Mayer resigns as DuPage supervisor amid allegations of mishandling funds
DuPage Township Supervisor William Mayer announced his resignation last night at the Board of Trustees monthly meeting under mounting pressure from a government watchdog group over what it calls gross mishandling of the township’s accounts.
Edgar County Watchdogs (ECW) said Mayer’s resignation came as he seemed more determined than ever to resist its calls to step down. Still, ECW’s Kirk Allen, who attended the meeting in Bolingbrook, told the Will County Gazette that he wasn’t surprised by the resignation.
“We knew that it was just a matter of time before he knew the game was up,” Allen said. “While Supervisor Mayer and Trustee Maripat Oliver attempted to take great pride in claims from the auditor that they found no malfeasance, we read through a list of 12 items containing clear financial malfeasance in the township, to include personal loans and advance pay made by Mayer to himself without board knowledge and not permitted by law.”
Just this week, Trustee Alyssia Benford filed a complaint with the State Board of Elections over advance salary payments in $10,000 amounts that Mayer was receiving from the township and the transfer of $10,000 from Citizens to Elect William Mayer. The transfer was initially noted in his campaign records as going to a 16-year-old neighbor of his in January 2017. It was then amended in September 2018 to show that the transfer went to a campaign committee, “Citizens to Elect DuPage Township Award Winning Slate.”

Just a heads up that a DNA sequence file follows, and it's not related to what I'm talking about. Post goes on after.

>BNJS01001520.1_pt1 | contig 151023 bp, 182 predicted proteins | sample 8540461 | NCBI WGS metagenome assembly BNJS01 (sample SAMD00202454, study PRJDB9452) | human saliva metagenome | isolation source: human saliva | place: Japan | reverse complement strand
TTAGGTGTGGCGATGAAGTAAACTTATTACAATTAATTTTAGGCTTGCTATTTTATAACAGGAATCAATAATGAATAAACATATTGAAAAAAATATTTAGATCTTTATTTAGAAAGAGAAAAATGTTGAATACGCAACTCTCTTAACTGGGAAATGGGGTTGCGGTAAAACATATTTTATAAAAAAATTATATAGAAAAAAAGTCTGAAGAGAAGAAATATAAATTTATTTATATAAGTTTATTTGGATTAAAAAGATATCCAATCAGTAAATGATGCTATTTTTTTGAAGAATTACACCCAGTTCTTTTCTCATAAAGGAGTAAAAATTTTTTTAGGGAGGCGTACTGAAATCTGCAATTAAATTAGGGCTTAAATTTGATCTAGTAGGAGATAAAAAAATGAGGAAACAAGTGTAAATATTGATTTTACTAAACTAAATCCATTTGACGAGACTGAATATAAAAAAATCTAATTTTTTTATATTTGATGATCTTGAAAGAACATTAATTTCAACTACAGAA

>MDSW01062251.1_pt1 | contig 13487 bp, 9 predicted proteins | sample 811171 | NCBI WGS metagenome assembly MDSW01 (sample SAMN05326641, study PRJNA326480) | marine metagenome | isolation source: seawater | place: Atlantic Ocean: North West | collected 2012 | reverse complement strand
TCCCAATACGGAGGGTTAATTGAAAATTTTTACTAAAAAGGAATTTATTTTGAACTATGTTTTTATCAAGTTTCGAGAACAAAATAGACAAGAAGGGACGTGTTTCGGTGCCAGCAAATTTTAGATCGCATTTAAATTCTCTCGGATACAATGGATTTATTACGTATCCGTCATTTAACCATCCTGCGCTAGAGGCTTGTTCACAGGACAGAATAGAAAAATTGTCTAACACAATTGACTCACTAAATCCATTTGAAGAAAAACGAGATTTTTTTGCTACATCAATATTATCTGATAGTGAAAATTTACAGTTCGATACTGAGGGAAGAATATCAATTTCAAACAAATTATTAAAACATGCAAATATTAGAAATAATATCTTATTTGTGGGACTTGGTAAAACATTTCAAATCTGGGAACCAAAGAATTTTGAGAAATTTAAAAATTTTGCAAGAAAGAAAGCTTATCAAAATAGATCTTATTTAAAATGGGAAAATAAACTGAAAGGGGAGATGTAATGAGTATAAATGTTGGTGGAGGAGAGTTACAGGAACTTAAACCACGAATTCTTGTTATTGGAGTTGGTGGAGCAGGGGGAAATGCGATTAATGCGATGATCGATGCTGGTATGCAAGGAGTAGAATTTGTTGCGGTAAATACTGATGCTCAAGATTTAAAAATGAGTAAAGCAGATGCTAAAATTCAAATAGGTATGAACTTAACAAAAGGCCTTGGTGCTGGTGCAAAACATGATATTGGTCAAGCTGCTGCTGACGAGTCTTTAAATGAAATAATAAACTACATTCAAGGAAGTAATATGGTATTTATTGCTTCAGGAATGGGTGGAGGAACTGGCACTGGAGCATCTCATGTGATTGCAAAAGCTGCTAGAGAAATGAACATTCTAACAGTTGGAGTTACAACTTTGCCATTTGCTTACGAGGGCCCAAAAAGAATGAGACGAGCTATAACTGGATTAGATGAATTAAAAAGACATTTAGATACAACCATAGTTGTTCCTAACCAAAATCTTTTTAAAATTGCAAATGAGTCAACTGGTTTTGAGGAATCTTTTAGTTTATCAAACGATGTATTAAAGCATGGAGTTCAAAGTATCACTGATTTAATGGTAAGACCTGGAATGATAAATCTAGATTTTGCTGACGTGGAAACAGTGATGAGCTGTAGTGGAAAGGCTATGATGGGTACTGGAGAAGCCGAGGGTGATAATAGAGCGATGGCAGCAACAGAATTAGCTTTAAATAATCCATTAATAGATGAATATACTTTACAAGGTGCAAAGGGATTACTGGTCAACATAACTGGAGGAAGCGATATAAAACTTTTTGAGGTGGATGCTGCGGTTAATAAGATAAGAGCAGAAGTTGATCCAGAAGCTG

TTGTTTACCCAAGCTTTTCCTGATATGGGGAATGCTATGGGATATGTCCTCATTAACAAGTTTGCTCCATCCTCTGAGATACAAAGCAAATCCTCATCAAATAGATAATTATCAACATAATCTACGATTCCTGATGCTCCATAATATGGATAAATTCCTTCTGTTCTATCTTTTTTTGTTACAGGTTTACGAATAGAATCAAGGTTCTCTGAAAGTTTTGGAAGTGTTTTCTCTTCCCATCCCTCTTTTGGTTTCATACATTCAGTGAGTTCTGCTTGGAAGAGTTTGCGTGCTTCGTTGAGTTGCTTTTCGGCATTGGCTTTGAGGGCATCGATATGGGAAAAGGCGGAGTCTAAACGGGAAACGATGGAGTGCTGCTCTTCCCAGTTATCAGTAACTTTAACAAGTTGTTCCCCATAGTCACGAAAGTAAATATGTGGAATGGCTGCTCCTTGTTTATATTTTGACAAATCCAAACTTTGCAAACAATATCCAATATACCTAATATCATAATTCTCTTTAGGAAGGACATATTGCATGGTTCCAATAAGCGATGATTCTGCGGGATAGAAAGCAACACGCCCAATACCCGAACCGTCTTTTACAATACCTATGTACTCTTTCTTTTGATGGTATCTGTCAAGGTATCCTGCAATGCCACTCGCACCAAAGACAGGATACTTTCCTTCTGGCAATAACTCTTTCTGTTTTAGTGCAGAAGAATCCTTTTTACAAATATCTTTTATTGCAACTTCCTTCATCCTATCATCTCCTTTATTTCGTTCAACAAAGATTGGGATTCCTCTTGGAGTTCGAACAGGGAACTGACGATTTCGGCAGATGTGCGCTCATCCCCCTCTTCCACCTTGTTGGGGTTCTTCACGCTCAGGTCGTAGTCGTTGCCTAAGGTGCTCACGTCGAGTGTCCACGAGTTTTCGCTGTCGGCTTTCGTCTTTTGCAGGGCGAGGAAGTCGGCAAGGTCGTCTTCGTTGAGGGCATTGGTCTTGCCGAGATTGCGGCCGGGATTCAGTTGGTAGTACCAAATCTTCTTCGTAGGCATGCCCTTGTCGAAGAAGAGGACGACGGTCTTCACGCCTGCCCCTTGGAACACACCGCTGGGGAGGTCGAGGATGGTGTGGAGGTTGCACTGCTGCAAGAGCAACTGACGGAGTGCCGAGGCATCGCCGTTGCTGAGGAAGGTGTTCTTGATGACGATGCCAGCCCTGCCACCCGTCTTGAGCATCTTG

Mayer told the Will County Gazette that the listing of the 16-year-old recipient was a mistake, which he corrected once he discovered it. Benford said she checked Mayer’s campaign records on IllinoisSunshine.org when $10,000 advanced payments to him “started showing up all over the place.”
Friction between Mayer and Benford, a certified public accountant, began last year when Benford started questioning expenditures from some of the township’s accounts, most notably the General Assistance (GA) account that is reserved for assistance to those in need. Since 2013 the township has made nearly half a million dollars in questionable donations—many of them from GA, ECW discovered.
ECW also questioned ties Mayer had with Call One, a phone service company, when it appeared that Mayer had a conflict of interest with the company.
The township board has 60 days to appoint a replacement for Mayer.